Climate accountability as a fulcrum
for climate stewardship.

New Updates

News Update - 6 September 2018

The Climate Accountability Institute is today releasing an update of the Carbon Majors Project — detailing the direct and product-related emissions traced to the major industrial carbon producers in the oil, natural gas, coal, and cement industries — through the year 2016. The work follows the methodology published in the peer-reviewed journal Climatic Change in 2014. These carbon producers — the Carbon Majors — have produced the fuels that have altered the energy balance of the atmosphere that is the primary cause of human-caused climate change.

Richard Heede was invited to testify at the National Inquiry on Climate Change hearing in Manila, 28-29 August, before the Philippine Commission on Human Rights, and gave a presentation on Climate Accountability Institutes' work to quantify the contributions of major carbon producers to climate change and climate damages." Several Filipino petitioners also testified at the two-day hearing, including Filipino climate scientists, and local affected peoples from the devastating typhoon Haiyan of November 2013. Experts Carroll Muffett (President of the Center for International Environmental Law, and a member of CAI's Board of Directors), Geoffrey Supran (Post Doctoral Fellow in the Department of the History of Science at Harvard University), and Sophie Marjanac (Lawyer, ClientEarth, London) gave powerful presentations.

Rick also presented at the Strategic Climate Change Litigation Workshop, Bogota, Colombia, 11-13 July, and gave a talk to a graduate seminar in Climate and Law at the University of Amsterdam School of Law in May.

Among the broad media coverage of CAI's work, Jason Mark's contribution in Sierra magazine (May/June 2018) stands out: Mark, Jason (2018) The Case for Climate Reparations: who should pay the cost for climate-change-related disasters? Sierra, 27 April 2018. Read the article here.


News Update - 30 March 2018

ExxonMobil's subpoena of Richard Heede and Climate Accountability Institute and our colleagues "is dead". Judge Caproni rules against ExxonMobil's attempt to block investigation: John Schwartz, Court Dismisses Exxon's Effort to Block Climate Investigation, New York Times, 29 March 2018.

In separate action, Judge Alsup, Ninth Circuit Federal Court, requested that plaintiffs (Cities of San Francisco and Oakland) and defendants (Chevron, Exxon, BP, Royal Dutch Shell, and ConocoPhillips) each respond to a set of eight questions in an unusual climate science tutorial in open court.

Kurtis Alexander, People cause climate change, but don't blame big oil, industry tells judge, San Francisco Chronicle, 21 March 2018.

More details on the questions (and science-based answers):
Umair Irfan, The judge in a federal climate change lawsuit wants a science tutorial, Vox, 21 March 2018.

And a related excellent article in the Guardian for context:
Damian Carrington, Can climate litigation save the world? The Guardian, 20 March 2018.


News Update - 15 December 2017

Richard Heede, "Carbon producers' tar pit: dinosaurs beware: The path to accountability of fossil fuel producers for climate change & climate damages," Institute for New Economic Thinking Plenary Conference, Edinburgh, 23 October 2017. INET feature and paper.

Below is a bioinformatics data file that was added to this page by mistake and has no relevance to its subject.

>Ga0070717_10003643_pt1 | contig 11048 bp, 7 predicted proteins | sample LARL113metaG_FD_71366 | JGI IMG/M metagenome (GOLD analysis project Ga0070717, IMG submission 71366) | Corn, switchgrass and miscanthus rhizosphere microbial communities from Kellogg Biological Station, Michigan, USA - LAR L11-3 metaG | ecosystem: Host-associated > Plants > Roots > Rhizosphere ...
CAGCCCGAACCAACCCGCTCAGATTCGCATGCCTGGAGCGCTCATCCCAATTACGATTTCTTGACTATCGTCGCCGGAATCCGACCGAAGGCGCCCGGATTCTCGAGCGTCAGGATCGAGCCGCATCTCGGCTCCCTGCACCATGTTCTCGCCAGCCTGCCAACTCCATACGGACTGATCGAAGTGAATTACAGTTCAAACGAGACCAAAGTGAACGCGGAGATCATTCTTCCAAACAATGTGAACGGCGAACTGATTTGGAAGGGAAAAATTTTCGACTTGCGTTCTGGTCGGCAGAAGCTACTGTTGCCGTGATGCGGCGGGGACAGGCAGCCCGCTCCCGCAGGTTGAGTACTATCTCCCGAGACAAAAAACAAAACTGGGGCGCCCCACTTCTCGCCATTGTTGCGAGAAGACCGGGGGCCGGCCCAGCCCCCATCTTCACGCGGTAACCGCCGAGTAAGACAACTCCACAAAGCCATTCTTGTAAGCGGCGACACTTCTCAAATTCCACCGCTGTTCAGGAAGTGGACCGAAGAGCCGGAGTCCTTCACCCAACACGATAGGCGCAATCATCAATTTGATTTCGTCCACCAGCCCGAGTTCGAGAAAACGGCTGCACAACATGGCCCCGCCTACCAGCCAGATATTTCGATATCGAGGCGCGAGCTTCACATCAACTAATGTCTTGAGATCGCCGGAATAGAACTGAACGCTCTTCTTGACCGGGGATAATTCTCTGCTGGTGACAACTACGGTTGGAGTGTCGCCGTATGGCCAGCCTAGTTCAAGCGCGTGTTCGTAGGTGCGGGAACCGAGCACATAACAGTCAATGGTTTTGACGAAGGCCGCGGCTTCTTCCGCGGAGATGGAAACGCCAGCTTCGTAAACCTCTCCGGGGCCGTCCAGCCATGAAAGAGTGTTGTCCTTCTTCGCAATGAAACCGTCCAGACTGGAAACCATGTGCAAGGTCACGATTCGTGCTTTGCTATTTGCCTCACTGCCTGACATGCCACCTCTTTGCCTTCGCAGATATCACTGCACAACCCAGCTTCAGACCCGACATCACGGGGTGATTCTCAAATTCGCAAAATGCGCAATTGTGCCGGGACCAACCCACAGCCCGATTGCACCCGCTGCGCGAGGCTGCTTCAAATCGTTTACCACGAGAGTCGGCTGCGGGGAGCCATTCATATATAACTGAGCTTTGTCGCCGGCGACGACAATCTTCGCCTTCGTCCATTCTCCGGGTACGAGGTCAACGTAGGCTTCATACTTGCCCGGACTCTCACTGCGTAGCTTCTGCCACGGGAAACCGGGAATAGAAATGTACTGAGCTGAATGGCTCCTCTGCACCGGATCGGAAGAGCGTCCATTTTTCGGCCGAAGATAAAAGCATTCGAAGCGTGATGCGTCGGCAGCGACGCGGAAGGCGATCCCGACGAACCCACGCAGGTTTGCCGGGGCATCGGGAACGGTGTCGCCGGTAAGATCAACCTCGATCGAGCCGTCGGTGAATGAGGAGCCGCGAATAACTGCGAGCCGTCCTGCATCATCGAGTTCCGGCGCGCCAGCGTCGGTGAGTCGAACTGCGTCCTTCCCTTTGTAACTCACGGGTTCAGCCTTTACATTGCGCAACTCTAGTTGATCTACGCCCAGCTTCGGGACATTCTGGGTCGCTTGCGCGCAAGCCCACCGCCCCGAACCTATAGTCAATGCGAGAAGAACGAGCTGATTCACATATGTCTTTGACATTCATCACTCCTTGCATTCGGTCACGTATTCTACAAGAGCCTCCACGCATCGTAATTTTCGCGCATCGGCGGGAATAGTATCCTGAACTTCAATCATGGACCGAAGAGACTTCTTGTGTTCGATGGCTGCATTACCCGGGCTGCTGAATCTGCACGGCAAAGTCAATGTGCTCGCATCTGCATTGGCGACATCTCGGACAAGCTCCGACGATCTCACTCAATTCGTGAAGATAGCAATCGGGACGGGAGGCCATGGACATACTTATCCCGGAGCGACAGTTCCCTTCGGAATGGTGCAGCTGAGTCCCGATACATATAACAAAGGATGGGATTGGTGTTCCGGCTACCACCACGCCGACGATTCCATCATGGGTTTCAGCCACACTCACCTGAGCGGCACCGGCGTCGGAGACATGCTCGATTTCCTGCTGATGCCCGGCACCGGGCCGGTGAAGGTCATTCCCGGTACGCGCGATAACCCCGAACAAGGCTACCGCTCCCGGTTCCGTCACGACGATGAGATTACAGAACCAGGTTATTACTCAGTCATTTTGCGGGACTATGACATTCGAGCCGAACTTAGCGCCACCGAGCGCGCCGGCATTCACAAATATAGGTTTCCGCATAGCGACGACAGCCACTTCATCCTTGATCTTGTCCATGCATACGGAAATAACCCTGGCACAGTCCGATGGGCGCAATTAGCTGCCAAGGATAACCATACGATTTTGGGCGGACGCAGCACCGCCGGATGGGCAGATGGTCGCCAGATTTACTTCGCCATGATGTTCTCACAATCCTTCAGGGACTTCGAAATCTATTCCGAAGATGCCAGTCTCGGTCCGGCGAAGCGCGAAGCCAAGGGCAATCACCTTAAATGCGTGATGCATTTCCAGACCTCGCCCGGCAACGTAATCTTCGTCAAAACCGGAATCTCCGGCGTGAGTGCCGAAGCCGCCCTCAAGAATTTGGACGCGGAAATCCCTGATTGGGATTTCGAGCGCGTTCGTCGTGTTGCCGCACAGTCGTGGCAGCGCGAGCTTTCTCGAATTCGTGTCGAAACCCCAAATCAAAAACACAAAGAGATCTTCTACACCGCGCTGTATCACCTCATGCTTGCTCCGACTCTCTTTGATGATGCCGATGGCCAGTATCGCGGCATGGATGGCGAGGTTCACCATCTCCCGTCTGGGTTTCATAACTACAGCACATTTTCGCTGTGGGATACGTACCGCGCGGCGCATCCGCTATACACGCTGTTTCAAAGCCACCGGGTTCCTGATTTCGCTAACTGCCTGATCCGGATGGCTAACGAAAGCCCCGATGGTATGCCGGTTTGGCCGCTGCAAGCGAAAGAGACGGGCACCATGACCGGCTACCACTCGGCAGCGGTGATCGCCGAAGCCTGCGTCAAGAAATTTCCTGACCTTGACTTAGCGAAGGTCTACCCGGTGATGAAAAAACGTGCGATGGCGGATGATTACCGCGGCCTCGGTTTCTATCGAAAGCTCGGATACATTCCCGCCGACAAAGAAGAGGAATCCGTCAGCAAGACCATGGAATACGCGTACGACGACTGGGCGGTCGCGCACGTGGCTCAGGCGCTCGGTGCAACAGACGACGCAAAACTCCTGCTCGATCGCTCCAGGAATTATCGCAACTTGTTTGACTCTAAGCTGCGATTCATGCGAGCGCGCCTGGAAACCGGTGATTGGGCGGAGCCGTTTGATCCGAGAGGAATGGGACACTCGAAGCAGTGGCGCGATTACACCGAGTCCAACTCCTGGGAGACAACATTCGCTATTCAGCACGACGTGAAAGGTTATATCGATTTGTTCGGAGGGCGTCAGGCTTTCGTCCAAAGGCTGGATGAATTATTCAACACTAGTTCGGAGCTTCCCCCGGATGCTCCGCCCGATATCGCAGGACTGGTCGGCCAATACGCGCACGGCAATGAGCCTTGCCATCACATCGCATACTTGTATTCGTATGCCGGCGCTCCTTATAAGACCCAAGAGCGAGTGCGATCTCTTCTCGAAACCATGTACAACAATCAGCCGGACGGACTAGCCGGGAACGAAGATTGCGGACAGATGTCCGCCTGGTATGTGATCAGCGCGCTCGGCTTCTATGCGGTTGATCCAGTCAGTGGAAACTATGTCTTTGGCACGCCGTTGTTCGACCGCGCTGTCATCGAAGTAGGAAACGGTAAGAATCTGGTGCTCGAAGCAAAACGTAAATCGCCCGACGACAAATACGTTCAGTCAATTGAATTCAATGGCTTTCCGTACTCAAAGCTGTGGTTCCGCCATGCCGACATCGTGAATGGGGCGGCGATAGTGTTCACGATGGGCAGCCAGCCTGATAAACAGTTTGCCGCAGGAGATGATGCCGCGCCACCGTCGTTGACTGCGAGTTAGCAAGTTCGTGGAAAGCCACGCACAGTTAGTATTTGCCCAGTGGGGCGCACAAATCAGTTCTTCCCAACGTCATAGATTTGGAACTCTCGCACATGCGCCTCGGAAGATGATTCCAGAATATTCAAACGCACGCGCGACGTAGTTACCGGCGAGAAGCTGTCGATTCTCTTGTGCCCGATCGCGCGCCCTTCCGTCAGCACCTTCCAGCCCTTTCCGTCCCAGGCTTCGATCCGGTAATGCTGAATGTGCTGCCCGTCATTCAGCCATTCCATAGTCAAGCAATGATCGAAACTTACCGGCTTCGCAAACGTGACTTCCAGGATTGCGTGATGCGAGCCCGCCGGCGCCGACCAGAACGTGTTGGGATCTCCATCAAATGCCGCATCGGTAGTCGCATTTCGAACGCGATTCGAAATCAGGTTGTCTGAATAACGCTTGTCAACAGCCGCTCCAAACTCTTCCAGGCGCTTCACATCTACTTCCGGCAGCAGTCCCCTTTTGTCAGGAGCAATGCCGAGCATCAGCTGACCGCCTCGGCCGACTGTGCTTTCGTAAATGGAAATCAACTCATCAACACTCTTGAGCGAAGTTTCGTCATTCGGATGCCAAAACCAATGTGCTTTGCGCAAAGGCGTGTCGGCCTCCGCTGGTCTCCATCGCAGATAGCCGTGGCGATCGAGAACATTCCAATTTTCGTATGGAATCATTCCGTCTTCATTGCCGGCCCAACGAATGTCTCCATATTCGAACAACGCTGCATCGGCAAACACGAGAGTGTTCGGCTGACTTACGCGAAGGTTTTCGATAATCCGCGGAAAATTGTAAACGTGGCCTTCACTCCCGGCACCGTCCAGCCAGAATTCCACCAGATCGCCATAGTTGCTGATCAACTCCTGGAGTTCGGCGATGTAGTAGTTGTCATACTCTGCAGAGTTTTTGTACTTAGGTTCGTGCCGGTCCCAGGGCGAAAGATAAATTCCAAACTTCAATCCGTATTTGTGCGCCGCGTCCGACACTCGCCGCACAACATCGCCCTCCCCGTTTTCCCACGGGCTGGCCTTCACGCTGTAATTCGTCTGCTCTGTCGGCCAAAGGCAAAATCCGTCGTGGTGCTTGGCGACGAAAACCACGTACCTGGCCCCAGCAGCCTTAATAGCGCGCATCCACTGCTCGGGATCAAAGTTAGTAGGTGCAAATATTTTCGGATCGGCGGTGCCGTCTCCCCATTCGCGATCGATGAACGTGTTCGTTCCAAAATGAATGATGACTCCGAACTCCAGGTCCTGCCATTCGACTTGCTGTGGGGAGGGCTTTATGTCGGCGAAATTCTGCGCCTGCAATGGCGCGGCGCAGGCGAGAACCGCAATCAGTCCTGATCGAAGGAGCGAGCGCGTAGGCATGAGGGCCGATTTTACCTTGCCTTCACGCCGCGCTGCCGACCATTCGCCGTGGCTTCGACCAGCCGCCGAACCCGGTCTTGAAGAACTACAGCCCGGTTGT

Selected publications and media mentions of CAI's work

Economist, The (2017) New Green Advocates: Climate-change lawsuits, International Section, The Economist, 2 November.

Hulac, Benjamin (2017) Judge in Exxon case links climate skepticism with flat Earth, E&E News, 15 December.


News Update - 7 September 2017

Press Release: In a peer-reviewed study published today in the leading journal Climatic Change, the Climate Accountability Institute and colleagues with Union of Concerned Scientists and University of Oxford, demonstrated a methodology for attributing and apportioning climate impacts among major carbon producers and identified potential responsibilities of key producers.

"Like the Carbon Majors analysis that it builds on, this report demonstrates the growing precision with which major carbon producers' responsibility for climate change and climate impacts can be quantified, allocated and, ultimately, litigated," said Carroll Muffett, President of the Center for International Environmental Law and member of the CAI Board of Directors.

Mary Christina Wood, Philip H. Knight Professor at Univ. of Oregon School of Law, noted that "behind destructive hurricanes, wildfires, floods, heatwaves, and sea level rise is a terribly damaged climate system. This study connects the dots between the science and the corporations responsible. It is vastly important for laying the legal groundwork to hold corporations accountable before it is too late."

Our paper:
Ekwurzel, B., J. Boneham, M.W. Dalton, R. Heede, R.J. Mera, M.R. Allen, & P.C. Frumhoff (2017) The rise in global atmospheric CO2, surface temperature, and sea level from emissions traced to major carbon producers, Climatic Change.

Henry Shue's Springboard Commentary (Professor of politics and international relations, University of Oxford):
Henry Shue (2017) Responsible for What? Carbon Producer CO2 Contributions and the Energy Transition, Climatic Change.



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